Business Outlook: The Fed: A Whole New Playbook for Tightening
Gone are the days of simply deciding when and how much to raise interest rates. This time the Fed has to wind down more than a half-dozen lending and market support programs. It must drain the nearly $1 trillion in excess reserves it has added to the system or at least neutralize their inflationary potential. And policymakers now have to consider two target rates: the traditional federal funds rate on overnight borrowing between banks and a new rate, the interest the Fed pays banks on any excess funds they hold at the central bank. For all this, the past offers no road map.
Fed watchers have a general idea of what tightening will look like, but the devil is in the details—and especially the timing. The first step: to prepare the markets, via speeches or testimony by Fed Chairman Ben Bernanke and by changes in the policy committee's statement. One of the first major alterations will be in the Fed's commitment since March to keep rates at "exceptionally low levels" for "an extended period." Policymakers left that language intact after its Nov. 3-4 meeting, but at some point they will need more flexibility.
Keep in mind, though, that before starting to tighten, the Fed must stop easing. That will most likely occur when the program to buy $1.45 trillion in mortgage-backed securities and federal agency debt, a process that pumps funds into the system, comes to its expected conclusion by the end of March. Then the Fed can begin to drain the excess.
For this, one tool the Fed plans to use is the sale of certain securities, called reverse repurchase agreements. Banks buy these securities in exchange for their excess cash, taking lendable funds out of the system. These sales will not initially involve raising the Fed's traditional target rate, now set at a range of 0% to 0.25%.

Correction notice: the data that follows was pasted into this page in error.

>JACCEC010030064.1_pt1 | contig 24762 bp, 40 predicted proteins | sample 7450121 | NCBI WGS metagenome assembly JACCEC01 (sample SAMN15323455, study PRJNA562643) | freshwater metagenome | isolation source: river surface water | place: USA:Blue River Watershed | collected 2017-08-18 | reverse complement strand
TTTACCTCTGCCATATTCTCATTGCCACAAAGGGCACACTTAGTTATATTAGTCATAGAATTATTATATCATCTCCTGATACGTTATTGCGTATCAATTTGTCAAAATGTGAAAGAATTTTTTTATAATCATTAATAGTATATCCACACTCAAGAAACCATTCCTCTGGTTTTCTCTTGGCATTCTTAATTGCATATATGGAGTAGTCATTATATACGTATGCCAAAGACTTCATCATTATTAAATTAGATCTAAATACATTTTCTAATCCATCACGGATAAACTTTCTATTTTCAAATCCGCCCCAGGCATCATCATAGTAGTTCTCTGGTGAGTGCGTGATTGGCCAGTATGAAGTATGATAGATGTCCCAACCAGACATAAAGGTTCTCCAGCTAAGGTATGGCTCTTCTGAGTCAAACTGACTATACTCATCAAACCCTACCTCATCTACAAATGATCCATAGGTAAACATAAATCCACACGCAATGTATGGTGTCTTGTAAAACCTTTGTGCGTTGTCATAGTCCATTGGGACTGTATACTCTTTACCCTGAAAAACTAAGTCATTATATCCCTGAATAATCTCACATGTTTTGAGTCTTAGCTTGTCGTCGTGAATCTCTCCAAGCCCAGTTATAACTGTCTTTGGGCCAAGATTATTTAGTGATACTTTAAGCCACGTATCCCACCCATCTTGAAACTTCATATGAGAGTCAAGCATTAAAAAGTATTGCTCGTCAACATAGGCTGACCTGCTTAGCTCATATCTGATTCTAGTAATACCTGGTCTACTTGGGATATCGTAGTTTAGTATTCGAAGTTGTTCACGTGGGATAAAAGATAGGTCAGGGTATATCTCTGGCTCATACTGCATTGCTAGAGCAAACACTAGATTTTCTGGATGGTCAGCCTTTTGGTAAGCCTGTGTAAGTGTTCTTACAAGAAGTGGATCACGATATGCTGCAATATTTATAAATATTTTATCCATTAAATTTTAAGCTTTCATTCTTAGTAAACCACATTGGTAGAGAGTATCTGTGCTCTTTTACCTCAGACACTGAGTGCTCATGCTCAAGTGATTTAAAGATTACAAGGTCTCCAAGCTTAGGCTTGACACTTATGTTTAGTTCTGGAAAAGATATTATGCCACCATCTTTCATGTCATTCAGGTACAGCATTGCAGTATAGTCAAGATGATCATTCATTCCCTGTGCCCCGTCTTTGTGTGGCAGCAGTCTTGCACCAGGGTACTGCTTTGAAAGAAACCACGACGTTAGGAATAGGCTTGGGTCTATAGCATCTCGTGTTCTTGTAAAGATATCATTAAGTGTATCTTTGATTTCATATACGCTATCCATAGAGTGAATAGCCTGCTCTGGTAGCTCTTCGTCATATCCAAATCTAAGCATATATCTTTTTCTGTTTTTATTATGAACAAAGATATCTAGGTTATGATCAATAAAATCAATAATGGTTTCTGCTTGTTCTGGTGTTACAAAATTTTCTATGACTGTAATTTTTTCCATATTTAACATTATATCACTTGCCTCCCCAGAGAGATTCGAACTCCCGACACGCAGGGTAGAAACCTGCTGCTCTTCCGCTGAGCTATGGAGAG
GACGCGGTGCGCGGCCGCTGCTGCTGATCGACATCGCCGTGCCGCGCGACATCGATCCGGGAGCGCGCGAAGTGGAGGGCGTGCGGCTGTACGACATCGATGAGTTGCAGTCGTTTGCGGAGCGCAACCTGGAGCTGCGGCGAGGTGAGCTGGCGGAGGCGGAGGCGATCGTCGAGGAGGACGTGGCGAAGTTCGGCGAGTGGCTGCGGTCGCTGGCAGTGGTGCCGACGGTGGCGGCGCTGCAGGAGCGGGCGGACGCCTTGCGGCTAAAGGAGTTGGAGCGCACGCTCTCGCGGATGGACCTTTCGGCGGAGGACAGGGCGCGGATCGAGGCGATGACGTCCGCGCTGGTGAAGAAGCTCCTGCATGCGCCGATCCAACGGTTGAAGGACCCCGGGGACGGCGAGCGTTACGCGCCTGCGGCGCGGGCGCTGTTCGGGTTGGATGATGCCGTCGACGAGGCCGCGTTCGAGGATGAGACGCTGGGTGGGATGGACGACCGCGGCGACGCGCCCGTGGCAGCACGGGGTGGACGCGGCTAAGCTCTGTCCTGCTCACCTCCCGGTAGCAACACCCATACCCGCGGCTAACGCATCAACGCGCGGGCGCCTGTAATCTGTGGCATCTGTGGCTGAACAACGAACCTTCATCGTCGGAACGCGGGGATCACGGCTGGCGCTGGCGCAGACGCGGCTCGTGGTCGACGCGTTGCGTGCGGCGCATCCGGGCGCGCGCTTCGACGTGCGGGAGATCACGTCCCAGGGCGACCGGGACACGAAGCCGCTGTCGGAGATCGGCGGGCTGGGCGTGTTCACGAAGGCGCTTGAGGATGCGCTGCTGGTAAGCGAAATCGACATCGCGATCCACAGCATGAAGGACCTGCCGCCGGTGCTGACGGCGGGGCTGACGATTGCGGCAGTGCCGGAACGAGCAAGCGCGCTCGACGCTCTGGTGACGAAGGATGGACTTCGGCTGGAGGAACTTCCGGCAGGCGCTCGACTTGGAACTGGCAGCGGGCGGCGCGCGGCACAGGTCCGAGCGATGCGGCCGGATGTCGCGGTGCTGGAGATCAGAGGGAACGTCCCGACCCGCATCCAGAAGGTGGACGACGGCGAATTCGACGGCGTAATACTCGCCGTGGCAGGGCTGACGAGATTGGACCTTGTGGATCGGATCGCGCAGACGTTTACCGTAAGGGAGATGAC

Rate increases will come in conjunction with the Fed's new authority to pay banks interest on their deposits. Manipulating this rate, now set at 0.25%, will make it easier for the Fed to control the main target rate, which could be difficult amid the flood of cash sloshing around. A higher deposit rate gives banks incentive to park their excess funds at the Fed and less incentive to lend them out in the interbank market. In this way, the excess funds actually stay in the system, but their potential to create new money and higher inflation is neutralized.
The real question in all this is the timing, something policymakers are already hotly debating. The doves, who are in no hurry to tighten and are in the majority, point to the enormous slack in the economy, which is putting downward pressure on wages and prices and perpetuating the risk of deflation. The hawks say popular measures of underutilized workers and facilities can give misleading impressions of the amount of slack, as was the case in the 1970s. Plus, they worry that exceptionally easy policy could fuel expectations of higher inflation, which are hard to reverse once they become ingrained in business and consumer behavior.
The timing will boil down to when the Fed thinks the recovery is sustainable. Despite last quarter's solid 3.5% economic growth, clear improvement in the job markets, so crucial to sustainability, is still a ways off. Also, wage growth and inflation continue to slow. In the last two recoveries, the Fed did not begin to lift rates until unemployment had fallen notably.
The Fed's first verbal signal is not expected until the Dec. 15-16 meeting at the earliest, and it may not be until well into 2010 that the Fed will very carefully start to feel its way toward tightening.